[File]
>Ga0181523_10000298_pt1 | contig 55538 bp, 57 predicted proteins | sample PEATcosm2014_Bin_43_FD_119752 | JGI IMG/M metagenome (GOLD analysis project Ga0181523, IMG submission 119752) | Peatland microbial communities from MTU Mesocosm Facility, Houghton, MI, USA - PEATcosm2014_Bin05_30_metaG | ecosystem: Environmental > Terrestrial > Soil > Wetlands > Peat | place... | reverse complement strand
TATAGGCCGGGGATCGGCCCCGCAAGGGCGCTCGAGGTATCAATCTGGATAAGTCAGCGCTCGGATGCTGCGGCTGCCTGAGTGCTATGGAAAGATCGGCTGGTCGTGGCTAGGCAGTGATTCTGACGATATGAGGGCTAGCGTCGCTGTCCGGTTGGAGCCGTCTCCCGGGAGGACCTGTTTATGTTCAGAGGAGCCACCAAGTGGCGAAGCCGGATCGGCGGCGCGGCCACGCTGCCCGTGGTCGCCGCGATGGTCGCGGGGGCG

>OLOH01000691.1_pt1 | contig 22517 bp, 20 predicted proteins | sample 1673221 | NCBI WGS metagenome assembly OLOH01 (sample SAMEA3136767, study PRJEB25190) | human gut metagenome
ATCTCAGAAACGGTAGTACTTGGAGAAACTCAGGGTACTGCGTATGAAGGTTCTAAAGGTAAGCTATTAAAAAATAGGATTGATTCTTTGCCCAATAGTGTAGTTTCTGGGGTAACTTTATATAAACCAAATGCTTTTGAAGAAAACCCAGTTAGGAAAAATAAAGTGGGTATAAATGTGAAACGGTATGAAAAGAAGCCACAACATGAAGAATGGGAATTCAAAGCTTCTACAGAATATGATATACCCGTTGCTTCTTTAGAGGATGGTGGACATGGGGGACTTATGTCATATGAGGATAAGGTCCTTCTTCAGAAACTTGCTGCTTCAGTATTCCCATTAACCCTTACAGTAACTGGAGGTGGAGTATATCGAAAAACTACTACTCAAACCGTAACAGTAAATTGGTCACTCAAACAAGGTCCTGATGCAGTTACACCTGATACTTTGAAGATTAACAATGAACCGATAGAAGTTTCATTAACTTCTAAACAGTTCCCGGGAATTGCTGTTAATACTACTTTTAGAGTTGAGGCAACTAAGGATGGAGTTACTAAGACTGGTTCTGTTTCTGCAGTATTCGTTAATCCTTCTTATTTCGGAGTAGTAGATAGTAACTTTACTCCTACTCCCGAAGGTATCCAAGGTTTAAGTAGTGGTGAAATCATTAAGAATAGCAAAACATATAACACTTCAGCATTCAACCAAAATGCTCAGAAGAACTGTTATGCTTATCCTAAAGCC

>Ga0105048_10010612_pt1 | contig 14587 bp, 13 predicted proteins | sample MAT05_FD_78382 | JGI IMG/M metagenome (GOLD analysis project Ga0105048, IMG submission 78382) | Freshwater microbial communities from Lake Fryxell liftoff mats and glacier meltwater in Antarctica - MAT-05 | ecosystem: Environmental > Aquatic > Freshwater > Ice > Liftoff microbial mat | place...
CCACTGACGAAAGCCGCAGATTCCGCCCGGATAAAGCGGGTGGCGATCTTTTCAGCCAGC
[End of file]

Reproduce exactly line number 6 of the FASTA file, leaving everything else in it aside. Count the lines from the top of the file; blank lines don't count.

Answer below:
CCACTGACGAAAGCCGCAGATTCCGCCCGGATAAAGCGGGTGGCGATCTTTTCAGCCAGC